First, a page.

As we made it through this episode of confrontations on "The Walking Dead," our candidate for who should die went ahead and died even before we could declare him.
We thought Jared (Joshua Mikel) was a bit more savvy than he turned out to be, and we certainly couldn't have predicted the tandem terror that was Morgan (Lennie James) and Rick (Andrew Lincoln). We would not want to be on the wrong side of these guys when they're having a bad day, and both of them are in a very, very bad place.
Morgan seems to be slipping his sanity again, seeing another vision this week of Henry (Macsen Lintz) saying the same thing Gavin (Jayson Warner Smith) did last week -- "You know what it is. You were supposed to." -- and he wasn't even dead! Meanwhile, Carl (Chandler Riggs) is still dead and Rick is not handling it well.
Maybe some wholesale slaughter of people who were essentially surrendering will help bring him back from the brink. If not, this show is running real low on heroes, and its darkness has already hurt it in the ratings. Be careful, fellas!
That smooth-talking sonuvabitch Negan (Jeffrey Dean Morgan) can talk his way out of anything, as we saw this week when he used nothing but his Southern charm and a well-placed flare to turn the tables on Jadis (Pollyanna McIntosh). But then he didn't exact his revenge on her, and suddenly we're seeing the softer side of Negan. Betrayed by Simon (Steven Ogg) and genuinely sorrowful for what happened to Jadis' people, it's easy to forget that his offer to her still is for her to get on board the "I Am Negan" train and be willing to kill to send a message.
Never forget Glenn (Steven Yeun) or Abraham (Michael Cudlitz)!
Before anyone starts thumbing through their old back issues, we're here to tell you right now, we don't care. Carl is dead. Carol (Melissa McBride) is alive. Things change, and sometimes for the better. Time jump or no, there is not a place for Negan in this rebuilt society once we're finally done with this "All Out War." His type of ruthless brutality to keep people in line just doesn't fit with the more compassionate way things are done at The Hilltop and if they ever rebuild The Kingdom and Alexandria.
Of course, as those words sit there, Rick and Morgan have just slaughtered a whole group of Savior survivors who fled The Hilltop last week, so maybe no one really has compassion anymore. Maggie (Lauren Cohan) has made no secret of the fact that she is almost blinded by her desire to kill Negan. And so, he will probably survive, if only as a symbol that Maggie and Rick and the rest have rediscovered the path of human decency. But he should totally die... or at the best, be exiled and never seen again. No, he should die!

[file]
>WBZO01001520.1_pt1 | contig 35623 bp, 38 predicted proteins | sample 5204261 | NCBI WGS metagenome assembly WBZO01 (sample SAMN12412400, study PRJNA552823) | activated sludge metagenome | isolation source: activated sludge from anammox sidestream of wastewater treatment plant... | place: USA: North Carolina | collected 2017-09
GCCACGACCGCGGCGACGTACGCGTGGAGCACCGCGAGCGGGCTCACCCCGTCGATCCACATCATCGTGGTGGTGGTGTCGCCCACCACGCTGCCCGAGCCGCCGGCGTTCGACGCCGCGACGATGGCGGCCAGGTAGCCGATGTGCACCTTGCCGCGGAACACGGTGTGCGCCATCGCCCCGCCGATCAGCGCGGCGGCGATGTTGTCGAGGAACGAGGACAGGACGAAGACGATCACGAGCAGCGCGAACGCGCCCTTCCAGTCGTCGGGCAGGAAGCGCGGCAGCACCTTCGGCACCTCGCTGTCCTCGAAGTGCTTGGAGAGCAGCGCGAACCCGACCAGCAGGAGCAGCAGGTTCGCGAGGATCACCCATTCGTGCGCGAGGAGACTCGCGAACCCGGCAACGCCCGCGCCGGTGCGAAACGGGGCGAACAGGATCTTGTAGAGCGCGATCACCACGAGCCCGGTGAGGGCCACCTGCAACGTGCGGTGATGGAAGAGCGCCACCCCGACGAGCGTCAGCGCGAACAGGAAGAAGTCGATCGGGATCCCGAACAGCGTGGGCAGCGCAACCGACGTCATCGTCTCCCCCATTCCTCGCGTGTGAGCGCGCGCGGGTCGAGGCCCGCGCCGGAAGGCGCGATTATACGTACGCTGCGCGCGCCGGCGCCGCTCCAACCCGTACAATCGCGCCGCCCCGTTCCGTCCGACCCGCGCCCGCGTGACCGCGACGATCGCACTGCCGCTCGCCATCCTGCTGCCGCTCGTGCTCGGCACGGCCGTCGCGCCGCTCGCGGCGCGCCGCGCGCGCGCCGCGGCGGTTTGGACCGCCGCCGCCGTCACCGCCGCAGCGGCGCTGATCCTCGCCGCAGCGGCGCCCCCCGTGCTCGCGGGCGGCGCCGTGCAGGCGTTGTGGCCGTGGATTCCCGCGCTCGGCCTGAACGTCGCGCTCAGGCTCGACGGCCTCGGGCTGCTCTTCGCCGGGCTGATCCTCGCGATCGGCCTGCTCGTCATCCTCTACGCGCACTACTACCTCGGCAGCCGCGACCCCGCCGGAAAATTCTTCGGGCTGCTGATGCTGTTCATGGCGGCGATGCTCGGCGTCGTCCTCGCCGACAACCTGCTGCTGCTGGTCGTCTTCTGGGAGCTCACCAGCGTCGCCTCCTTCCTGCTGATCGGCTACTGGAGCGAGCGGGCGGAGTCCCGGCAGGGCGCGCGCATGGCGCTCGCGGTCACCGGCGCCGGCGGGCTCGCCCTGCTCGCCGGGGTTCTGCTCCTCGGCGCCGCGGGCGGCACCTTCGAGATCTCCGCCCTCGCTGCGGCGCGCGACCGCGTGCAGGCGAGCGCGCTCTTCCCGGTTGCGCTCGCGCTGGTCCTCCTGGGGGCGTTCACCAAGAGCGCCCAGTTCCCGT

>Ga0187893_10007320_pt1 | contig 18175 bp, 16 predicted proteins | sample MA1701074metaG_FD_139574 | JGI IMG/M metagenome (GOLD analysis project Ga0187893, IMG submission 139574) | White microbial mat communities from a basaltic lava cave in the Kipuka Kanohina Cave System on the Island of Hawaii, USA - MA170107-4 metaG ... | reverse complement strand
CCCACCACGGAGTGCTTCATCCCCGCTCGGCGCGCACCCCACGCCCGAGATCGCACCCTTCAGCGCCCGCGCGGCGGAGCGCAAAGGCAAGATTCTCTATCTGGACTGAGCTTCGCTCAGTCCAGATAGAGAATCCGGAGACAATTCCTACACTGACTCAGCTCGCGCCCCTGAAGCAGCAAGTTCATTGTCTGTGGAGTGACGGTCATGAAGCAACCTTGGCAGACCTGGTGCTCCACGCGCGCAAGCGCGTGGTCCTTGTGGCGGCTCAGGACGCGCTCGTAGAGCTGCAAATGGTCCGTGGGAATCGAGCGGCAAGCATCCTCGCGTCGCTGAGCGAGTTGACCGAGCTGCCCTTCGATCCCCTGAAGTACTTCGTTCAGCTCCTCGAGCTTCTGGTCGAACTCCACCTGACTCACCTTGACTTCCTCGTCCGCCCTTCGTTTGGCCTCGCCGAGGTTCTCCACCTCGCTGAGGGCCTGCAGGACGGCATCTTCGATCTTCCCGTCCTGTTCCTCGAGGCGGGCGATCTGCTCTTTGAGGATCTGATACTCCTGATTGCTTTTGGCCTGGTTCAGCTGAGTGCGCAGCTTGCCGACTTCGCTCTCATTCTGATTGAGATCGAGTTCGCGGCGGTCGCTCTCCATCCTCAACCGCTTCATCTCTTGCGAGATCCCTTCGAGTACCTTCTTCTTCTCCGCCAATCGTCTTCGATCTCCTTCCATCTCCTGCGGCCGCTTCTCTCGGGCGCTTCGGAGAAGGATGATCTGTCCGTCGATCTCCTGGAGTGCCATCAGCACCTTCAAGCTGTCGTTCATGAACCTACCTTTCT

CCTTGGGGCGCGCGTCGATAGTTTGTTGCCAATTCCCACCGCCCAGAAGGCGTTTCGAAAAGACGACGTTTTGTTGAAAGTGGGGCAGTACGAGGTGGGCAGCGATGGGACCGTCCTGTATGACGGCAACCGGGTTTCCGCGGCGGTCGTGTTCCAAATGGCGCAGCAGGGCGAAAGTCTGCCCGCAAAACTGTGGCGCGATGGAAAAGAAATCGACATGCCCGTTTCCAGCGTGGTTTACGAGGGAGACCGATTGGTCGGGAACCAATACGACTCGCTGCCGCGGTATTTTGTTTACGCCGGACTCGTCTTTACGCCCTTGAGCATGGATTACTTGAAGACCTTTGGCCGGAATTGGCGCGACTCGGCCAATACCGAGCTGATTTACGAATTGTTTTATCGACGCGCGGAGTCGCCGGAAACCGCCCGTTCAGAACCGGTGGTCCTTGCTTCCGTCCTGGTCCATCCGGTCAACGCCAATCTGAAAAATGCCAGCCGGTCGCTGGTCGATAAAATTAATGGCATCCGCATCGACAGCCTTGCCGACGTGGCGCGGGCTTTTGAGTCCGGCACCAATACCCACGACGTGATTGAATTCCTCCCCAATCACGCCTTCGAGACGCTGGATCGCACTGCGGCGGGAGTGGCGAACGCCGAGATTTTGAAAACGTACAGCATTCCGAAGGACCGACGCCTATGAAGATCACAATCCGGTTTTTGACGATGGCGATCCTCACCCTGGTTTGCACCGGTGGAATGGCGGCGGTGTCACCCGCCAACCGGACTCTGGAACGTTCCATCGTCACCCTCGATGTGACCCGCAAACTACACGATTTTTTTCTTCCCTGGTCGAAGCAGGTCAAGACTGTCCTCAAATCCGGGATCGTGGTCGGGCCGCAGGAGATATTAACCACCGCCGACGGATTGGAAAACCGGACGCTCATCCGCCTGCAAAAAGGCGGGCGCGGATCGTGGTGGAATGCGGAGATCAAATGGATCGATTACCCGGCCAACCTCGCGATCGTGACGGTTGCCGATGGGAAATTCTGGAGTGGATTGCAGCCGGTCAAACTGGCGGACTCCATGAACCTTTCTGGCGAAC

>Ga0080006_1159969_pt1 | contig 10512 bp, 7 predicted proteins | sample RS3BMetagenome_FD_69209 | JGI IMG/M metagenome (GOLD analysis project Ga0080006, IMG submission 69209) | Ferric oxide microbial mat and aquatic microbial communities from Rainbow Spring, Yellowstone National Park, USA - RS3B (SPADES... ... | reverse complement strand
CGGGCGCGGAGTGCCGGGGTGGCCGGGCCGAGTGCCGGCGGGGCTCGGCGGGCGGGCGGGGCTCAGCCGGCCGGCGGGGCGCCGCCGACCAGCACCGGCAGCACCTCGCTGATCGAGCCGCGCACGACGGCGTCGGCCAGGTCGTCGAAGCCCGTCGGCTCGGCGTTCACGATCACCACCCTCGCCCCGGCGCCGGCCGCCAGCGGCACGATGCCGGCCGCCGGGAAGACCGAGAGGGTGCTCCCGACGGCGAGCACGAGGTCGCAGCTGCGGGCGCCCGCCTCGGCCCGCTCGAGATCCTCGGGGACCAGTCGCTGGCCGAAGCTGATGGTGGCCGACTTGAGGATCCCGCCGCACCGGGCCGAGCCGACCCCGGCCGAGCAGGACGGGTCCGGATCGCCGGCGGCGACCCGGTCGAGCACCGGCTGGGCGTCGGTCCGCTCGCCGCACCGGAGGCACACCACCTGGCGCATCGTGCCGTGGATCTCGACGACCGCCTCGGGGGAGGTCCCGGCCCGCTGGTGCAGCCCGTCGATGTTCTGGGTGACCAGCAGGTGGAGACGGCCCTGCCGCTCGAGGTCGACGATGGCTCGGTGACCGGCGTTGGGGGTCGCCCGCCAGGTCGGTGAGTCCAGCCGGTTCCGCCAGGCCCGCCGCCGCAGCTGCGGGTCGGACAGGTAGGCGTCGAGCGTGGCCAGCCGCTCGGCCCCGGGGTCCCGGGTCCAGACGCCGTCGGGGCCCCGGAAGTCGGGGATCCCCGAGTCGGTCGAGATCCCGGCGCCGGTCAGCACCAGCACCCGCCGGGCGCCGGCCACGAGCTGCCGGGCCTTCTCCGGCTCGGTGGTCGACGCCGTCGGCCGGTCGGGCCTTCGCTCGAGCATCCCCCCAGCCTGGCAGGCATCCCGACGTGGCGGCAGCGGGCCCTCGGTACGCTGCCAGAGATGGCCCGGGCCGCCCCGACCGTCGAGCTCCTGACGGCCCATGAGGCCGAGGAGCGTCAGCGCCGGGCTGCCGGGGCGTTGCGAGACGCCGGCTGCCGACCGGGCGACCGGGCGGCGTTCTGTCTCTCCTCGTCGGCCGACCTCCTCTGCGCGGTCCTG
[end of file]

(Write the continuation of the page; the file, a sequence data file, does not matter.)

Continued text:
Thinking about the source material too closely is how deaths like Carl's can slip by us, so we're jumping out on a limb and saying that Eugene (Josh McDermitt) isn't going to survive this final battle. Sure, he's had a few moments where he did the right thing, but he's still mostly a coward and he fully committed to Negan's side on more than one occasion these past couple of seasons.
Add to that the fact that we have a far better and more interesting redemption story going in Dwight (Austin Amelio), and I don't think the TV version of "The Walking Dead" is going to feel the need to tell the same story twice. Plus, Dwight is already further along that path than Eugene, who just keeps waffling and letting his cowardice get the better of him.
He'd rather get drunk than do the right thing, and they've gone so far in his willingness to do anything to save his own skin, the character may well be beyond redemption. Even when he does the right thing, if his back is against the wall, he'll do something like offer to make bullets or build a diversion to free The Saviors from a zombie horde. We're just seeing the capacity for this character to grow a backbone or ever emerge as a strong leader people could truly rely on.
The ultimate self-preservationist might be a good survivor, but like Gregory (Xander Berkeley), he'll never be a hero. He'll just be alive.